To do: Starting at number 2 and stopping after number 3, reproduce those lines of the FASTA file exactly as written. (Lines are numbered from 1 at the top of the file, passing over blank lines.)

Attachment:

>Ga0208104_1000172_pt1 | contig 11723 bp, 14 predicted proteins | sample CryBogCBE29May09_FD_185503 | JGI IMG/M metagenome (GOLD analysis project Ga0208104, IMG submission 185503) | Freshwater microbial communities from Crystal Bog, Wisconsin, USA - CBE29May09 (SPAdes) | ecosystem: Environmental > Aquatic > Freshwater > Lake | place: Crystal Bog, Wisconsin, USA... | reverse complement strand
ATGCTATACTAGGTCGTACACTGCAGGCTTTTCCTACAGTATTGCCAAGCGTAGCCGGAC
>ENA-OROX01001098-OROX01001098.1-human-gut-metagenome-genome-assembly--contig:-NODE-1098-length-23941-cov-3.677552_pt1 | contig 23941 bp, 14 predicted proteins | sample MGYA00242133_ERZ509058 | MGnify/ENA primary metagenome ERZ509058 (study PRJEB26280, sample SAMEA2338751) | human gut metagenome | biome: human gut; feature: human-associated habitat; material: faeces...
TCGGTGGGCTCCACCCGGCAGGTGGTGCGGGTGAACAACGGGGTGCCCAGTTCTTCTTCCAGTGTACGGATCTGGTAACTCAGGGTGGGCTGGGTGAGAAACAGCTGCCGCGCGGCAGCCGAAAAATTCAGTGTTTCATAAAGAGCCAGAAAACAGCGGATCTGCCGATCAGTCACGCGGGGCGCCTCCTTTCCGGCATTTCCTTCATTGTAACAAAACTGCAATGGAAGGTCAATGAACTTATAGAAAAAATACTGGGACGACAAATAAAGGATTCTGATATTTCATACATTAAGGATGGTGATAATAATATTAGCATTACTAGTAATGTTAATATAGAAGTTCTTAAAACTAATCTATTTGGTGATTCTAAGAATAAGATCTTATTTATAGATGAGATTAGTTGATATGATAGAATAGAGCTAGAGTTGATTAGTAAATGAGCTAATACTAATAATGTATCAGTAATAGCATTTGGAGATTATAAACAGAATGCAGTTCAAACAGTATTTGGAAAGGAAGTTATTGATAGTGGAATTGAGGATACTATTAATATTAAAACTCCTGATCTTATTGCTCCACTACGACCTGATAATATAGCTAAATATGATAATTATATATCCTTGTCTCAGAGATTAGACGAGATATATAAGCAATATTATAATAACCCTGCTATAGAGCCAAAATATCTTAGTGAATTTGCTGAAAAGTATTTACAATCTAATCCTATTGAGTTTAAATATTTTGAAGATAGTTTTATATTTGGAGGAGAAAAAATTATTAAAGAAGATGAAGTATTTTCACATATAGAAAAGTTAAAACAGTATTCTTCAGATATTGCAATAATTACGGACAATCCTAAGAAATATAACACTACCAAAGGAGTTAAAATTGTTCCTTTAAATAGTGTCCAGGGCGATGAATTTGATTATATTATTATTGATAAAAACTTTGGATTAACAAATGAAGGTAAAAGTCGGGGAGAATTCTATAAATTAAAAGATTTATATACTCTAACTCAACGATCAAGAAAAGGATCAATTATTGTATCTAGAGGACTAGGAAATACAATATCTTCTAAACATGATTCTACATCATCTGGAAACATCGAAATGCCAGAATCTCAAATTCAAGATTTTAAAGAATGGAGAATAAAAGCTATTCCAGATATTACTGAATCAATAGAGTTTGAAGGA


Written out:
ATGCTATACTAGGTCGTACACTGCAGGCTTTTCCTACAGTATTGCCAAGCGTAGCCGGAC
>ENA-OROX01001098-OROX01001098.1-human-gut-metagenome-genome-assembly--contig:-NODE-1098-length-23941-cov-3.677552_pt1 | contig 23941 bp, 14 predicted proteins | sample MGYA00242133_ERZ509058 | MGnify/ENA primary metagenome ERZ509058 (study PRJEB26280, sample SAMEA2338751) | human gut metagenome | biome: human gut; feature: human-associated habitat; material: faeces...